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Holiday Fund: Health education for all abilities

By Abigail Karlin-Resnick, executive director of Teen Talk.

California's education code mandates that school sexual health education programs be appropriate to students of all ability levels. Yet young people with disabilities are chronically underserved where sexual health education is concerned.

According to research published in the Journal for School Health, special education students are often not given the option to participate in sex education classes — and when they are, the materials are not always presented in a manner appropriate to the students' needs (Mandell et al., 2008).

This disparity is particularly problematic given that students with disabilities often face unique issues with regards to personal boundaries and communication.

In recent years, Teen Talk has begun working more closely with local schools to ensure that the sexual health education needs of all students — including those with disabilities — are met. During the 2012-2013 school year, Teen Talk served 103 non-mainstreamed special education students in the Sequoia Union High School District.

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Based on positive feedback from students and teachers alike, Teen Talk is now in the process of developing a comprehensive sexual health curriculum designed specifically for students with special needs. This new curriculum is intended to help students think critically about their values and sexual health decisions while also meeting them at their level.

"As a teacher of students with learning challenges, I see first-hand how essential the Teen Talk program is for this population," says Scott Kirk, a special education teacher at Menlo-Atherton High School. "Many of our students have had exposure to programs and content in their middle school years, but this knowledge fails to reach them at the level at which they need to hear it.

"The Teen Talk team helps my students feel comfortable to ask uncomfortable but important questions, engage in discussions, and participate in lessons that provide them with critical knowledge about risky behavior and how to make more positive decisions."

Students know they've grown from the program, too. "When you first started teaching us, I was so shy to talk about this," wrote one special education student in a thank you note to her Teen Talk educators. "I'm more mature now, thanks to you."

| Teen Talk, 480 James Ave., Redwood City, CA 94062 | (650) 367-1937 | www.teentalkca.org

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Teen Talk is one of 10 local community organizations that benefit from donations to the Almanac's Holiday Fund. Donate online.

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Holiday Fund: Health education for all abilities

Uploaded: Mon, Dec 16, 2013, 8:08 am

By Abigail Karlin-Resnick, executive director of Teen Talk.

California's education code mandates that school sexual health education programs be appropriate to students of all ability levels. Yet young people with disabilities are chronically underserved where sexual health education is concerned.

According to research published in the Journal for School Health, special education students are often not given the option to participate in sex education classes — and when they are, the materials are not always presented in a manner appropriate to the students' needs (Mandell et al., 2008).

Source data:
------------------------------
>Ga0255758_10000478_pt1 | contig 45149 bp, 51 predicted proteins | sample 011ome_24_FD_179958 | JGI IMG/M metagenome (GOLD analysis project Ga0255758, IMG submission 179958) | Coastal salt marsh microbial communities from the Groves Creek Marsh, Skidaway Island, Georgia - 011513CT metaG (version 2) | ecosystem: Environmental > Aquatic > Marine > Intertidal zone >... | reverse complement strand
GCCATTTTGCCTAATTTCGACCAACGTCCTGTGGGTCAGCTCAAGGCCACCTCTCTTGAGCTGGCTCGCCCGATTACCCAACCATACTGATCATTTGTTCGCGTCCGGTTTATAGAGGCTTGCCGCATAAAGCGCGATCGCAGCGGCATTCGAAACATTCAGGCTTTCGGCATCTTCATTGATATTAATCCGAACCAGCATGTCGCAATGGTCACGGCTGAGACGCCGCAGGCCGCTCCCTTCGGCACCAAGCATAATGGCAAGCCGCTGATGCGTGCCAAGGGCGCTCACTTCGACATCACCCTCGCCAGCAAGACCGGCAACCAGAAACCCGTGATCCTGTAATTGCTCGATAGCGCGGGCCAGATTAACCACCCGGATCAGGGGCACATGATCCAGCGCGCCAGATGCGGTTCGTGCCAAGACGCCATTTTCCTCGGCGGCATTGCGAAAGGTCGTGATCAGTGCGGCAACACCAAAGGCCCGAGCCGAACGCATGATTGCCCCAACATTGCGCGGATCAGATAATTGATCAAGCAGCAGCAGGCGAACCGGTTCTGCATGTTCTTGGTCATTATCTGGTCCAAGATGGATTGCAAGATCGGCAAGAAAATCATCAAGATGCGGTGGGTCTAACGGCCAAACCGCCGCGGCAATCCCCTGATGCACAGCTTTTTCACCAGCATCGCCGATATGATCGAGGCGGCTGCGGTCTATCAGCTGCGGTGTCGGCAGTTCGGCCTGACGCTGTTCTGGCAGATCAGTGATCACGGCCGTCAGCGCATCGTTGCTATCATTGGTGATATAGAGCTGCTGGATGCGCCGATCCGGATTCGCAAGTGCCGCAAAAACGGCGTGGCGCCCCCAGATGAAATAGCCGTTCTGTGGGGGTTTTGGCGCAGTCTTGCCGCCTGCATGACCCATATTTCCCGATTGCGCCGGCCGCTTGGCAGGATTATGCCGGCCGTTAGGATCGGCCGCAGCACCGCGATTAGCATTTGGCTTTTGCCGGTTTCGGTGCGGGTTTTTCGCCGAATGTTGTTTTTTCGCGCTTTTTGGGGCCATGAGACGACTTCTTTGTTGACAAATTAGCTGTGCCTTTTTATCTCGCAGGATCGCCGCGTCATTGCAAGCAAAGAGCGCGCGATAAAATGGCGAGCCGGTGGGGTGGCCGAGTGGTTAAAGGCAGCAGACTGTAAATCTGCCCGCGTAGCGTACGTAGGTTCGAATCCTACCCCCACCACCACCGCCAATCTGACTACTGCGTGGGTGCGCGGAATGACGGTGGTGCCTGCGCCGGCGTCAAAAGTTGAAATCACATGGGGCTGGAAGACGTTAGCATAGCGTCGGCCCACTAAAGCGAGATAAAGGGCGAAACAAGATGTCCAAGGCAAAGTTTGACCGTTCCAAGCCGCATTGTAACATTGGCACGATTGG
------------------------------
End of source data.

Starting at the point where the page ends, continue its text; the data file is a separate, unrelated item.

This disparity is particularly problematic given that students with disabilities often face unique issues with regards to personal boundaries and communication.

In recent years, Teen Talk has begun working more closely with local schools to ensure that the sexual health education needs of all students — including those with disabilities — are met. During the 2012-2013 school year, Teen Talk served 103 non-mainstreamed special education students in the Sequoia Union High School District.

Based on positive feedback from students and teachers alike, Teen Talk is now in the process of developing a comprehensive sexual health curriculum designed specifically for students with special needs. This new curriculum is intended to help students think critically about their values and sexual health decisions while also meeting them at their level.

"As a teacher of students with learning challenges, I see first-hand how essential the Teen Talk program is for this population," says Scott Kirk, a special education teacher at Menlo-Atherton High School. "Many of our students have had exposure to programs and content in their middle school years, but this knowledge fails to reach them at the level at which they need to hear it.

"The Teen Talk team helps my students feel comfortable to ask uncomfortable but important questions, engage in discussions, and participate in lessons that provide them with critical knowledge about risky behavior and how to make more positive decisions."

Students know they've grown from the program, too. "When you first started teaching us, I was so shy to talk about this," wrote one special education student in a thank you note to her Teen Talk educators. "I'm more mature now, thanks to you."

| Teen Talk, 480 James Ave., Redwood City, CA 94062 | (650) 367-1937 | www.teentalkca.org

Teen Talk is one of 10 local community organizations that benefit from donations to the Almanac's Holiday Fund. Donate online.

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